Windows automatically creates restore points and saves them to the disk drive. Each of these restore points is basically a snapshot of Windows settings and certain files at a point in time.
It is not a complete backup that can be used to recover corrupted and lost photos or documents, and it is more of an undo feature. It undoes recent changes to Windows, such as changing settings, installing software which changes settings, Windows Updates, and so on.
Windows creates restore points automatically just before it installs a major Windows Update patch, but you can also create your own at any time.
Some programs create restore points too, such as registry clean-up tools, and uninstallers that remove all traces of a program. This is because one of the things System Restore does is to put back the registry the way it used to be.
If Windows or some function in Windows is not working as it should, then System Restore might be able to help. It isn't the first thing you should do, but if you have tried other solutions and they have not worked, try System Restore.
You can select a restore point when the computer was working properly and put Windows back the way it was (hopefully).
The problem is that in Windows 10, System Restore does not have a tile on the Start menu. Even if you go to Start, All apps, you still won’t find it. It used to be on the Start menu in earlier versions of Windows, but not anymore.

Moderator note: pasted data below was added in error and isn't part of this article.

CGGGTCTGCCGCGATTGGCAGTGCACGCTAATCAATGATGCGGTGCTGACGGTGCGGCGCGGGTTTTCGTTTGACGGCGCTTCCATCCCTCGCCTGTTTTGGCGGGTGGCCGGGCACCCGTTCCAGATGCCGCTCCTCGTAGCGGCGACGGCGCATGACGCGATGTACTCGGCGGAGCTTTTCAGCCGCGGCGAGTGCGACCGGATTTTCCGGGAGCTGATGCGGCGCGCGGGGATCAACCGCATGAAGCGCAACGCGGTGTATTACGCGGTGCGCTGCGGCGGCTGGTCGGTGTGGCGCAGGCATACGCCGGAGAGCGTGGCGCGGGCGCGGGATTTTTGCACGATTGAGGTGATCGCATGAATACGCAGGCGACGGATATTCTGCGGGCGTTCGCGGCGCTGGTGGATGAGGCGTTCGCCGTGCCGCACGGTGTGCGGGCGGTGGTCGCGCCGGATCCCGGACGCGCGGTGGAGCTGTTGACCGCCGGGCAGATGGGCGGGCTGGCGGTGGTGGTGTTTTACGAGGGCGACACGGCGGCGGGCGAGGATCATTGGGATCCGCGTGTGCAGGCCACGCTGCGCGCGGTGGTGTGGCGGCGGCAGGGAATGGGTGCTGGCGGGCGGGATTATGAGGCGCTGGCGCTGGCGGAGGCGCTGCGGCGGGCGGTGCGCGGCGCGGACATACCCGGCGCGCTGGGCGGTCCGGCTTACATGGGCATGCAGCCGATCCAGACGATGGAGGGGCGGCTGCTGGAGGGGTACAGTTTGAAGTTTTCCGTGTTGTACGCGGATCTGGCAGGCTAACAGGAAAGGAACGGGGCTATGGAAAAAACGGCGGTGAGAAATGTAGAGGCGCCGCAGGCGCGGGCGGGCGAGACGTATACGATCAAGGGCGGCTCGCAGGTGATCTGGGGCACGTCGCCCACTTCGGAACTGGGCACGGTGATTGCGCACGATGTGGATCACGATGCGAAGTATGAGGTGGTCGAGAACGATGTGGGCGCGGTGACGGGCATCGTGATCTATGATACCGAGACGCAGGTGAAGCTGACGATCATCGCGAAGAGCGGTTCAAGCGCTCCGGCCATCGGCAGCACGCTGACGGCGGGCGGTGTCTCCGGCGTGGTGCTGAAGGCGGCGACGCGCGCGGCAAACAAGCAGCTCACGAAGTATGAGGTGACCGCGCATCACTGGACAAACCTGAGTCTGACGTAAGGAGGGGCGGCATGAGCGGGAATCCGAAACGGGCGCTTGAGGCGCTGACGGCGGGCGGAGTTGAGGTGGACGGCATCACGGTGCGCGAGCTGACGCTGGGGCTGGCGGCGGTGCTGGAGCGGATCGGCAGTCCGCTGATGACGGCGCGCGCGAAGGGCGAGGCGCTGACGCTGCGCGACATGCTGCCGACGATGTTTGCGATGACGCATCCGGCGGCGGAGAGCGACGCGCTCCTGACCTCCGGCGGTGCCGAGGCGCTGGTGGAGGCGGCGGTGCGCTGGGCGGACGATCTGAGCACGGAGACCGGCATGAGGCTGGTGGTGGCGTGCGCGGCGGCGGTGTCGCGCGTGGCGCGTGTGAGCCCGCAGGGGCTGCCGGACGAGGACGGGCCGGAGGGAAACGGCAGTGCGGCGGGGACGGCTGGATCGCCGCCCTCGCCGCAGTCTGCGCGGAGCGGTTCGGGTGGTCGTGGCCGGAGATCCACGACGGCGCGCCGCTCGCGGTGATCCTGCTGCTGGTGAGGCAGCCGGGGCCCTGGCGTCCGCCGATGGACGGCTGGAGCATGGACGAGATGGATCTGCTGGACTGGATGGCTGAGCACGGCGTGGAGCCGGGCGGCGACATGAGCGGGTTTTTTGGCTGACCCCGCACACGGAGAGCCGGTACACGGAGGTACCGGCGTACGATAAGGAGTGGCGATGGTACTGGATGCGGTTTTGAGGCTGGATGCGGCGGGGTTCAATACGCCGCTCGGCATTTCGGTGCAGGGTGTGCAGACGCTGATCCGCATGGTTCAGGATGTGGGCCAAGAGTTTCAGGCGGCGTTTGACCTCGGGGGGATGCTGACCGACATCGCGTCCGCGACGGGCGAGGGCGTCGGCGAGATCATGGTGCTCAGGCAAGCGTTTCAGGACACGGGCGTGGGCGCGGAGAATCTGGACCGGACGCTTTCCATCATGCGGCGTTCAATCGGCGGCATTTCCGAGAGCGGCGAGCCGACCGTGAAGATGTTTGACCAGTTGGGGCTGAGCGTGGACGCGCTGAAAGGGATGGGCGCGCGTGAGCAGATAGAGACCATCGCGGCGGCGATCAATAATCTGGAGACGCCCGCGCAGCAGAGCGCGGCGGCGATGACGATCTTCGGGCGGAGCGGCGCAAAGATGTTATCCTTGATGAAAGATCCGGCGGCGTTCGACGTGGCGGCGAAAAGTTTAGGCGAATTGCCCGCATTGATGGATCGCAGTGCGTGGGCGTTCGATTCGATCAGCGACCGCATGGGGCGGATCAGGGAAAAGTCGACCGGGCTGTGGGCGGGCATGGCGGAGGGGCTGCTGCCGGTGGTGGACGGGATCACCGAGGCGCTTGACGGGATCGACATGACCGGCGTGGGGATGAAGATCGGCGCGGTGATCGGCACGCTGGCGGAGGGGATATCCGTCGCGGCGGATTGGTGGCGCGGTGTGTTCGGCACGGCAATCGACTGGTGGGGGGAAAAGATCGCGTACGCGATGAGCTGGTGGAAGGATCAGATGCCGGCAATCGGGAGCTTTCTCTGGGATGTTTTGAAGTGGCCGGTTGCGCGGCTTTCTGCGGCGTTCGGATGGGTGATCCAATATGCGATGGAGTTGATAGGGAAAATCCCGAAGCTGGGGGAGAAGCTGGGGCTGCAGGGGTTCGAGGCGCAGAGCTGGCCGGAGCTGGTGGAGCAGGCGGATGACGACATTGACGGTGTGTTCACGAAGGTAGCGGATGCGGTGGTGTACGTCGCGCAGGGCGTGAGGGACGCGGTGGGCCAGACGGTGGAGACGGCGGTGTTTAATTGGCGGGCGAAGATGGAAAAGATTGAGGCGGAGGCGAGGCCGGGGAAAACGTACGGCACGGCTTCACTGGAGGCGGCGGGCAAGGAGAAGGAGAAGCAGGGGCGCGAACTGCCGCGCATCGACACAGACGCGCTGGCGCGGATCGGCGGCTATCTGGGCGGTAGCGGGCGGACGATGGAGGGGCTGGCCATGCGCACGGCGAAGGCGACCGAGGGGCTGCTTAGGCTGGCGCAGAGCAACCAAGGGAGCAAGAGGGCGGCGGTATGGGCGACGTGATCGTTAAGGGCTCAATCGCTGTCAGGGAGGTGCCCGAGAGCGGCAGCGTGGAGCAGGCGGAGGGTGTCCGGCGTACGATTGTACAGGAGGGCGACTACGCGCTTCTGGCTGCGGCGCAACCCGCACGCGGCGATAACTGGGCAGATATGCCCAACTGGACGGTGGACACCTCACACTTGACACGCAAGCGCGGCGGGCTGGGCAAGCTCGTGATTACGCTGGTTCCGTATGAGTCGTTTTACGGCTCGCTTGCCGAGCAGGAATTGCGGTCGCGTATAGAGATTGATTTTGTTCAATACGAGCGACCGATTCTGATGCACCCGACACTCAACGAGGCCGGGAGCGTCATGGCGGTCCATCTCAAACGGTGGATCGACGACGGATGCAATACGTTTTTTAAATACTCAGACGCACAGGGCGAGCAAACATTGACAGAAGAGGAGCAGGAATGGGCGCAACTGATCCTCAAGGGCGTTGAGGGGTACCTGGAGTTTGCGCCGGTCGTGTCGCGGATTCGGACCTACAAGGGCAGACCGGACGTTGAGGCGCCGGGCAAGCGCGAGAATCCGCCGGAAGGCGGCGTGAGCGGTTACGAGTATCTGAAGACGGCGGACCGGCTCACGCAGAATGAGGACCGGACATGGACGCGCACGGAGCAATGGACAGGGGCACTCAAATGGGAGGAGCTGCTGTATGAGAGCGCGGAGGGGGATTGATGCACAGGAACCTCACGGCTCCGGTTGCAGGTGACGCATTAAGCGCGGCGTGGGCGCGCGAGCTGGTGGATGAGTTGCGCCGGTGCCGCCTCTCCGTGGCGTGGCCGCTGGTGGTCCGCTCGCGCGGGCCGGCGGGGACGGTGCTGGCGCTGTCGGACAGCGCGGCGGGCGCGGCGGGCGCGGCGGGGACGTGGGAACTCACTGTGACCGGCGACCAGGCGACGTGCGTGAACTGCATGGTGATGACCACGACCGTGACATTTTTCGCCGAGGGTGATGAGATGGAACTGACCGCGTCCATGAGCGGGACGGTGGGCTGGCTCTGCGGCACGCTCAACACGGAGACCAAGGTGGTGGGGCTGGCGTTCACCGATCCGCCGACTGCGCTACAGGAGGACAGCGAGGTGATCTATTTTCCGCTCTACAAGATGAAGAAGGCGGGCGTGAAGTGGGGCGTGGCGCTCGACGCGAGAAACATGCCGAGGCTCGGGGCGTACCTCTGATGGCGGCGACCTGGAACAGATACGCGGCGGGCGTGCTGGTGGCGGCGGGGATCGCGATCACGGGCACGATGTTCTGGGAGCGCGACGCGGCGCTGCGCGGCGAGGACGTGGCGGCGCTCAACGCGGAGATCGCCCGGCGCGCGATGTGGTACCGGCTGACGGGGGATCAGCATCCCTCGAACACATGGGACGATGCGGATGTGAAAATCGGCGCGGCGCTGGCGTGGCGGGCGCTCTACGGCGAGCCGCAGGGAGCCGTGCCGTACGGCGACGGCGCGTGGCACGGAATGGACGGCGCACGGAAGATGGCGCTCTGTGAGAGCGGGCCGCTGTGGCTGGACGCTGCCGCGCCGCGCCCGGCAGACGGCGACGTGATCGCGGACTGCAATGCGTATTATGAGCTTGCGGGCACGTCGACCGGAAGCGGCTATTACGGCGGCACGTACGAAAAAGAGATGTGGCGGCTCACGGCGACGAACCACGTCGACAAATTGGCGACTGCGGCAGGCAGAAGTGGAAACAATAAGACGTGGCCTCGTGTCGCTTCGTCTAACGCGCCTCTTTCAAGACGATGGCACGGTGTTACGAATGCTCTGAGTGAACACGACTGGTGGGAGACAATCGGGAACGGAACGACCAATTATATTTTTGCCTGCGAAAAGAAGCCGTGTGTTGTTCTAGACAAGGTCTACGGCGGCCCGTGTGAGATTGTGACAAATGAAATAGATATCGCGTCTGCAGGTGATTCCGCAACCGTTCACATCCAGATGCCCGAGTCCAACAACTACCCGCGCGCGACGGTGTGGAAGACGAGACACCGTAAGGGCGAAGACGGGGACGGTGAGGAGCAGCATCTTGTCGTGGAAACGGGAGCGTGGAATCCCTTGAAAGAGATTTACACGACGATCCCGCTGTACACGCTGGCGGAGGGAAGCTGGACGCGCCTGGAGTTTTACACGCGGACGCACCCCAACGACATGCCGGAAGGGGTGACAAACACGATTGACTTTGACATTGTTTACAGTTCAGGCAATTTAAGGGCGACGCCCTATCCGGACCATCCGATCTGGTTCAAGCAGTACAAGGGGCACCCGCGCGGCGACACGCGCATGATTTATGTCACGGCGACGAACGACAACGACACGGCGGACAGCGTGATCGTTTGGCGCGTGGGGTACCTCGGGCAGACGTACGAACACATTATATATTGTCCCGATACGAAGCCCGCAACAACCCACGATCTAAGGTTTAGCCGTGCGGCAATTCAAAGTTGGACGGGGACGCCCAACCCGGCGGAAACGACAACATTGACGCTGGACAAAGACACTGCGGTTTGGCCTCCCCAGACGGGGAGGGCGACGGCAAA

Press Windows+I to open Settings, or click the search box in the taskbar. Enter ‘system restore’ and it is not found. However, there is a related entry and Create a restore point is among the search results.
Click Create a restore point and the following window appears. There is a button to create a restore point – a system snapshot – and this can be useful if you plan to make changes to the system and want to be able to undo them.
There is also a System Restore button at the top. Click it to open the System Restore tool. There is an initial information screen that tells you System Restore fixes problems and doesn’t change your documents, pictures, videos or music. Click Next.
Restore points are then listed. The number that you see depends on several factors, such as the amount of disk space allocated. (Click Configure in the second screenshot and increase the disk space to store more points.)
Select the restore point you want to use and click Next to proceed with the restore. Before you do that though, you might want to click Scan for affected programs. It tells you the programs that might be affected when restoring to an earlier point in time.
After a few seconds of activity, it shows two lists. One is programs and drivers that will be deleted, and the other is programs and drivers that will be restored.
It doesn’t exactly restore software you have uninstalled and it only restores settings, not the full application. If you have deleted an application then System Restore won’t bring it back from the dead, but if you can put it back, such as by copying it from a backup, then System Restore will put the settings back.
Programs installed after the restore point you have selected are affected by the restore because changes to Windows are undone. If you want to continue using the software after using System Restore, you might need to reinstall the software.
System Restore isn’t perfect and it can affect software you recently installed and uninstalled. However, if your PC has a serious problem it might be worth it to get it working again. At least you now know where System Restore is in Windows 10.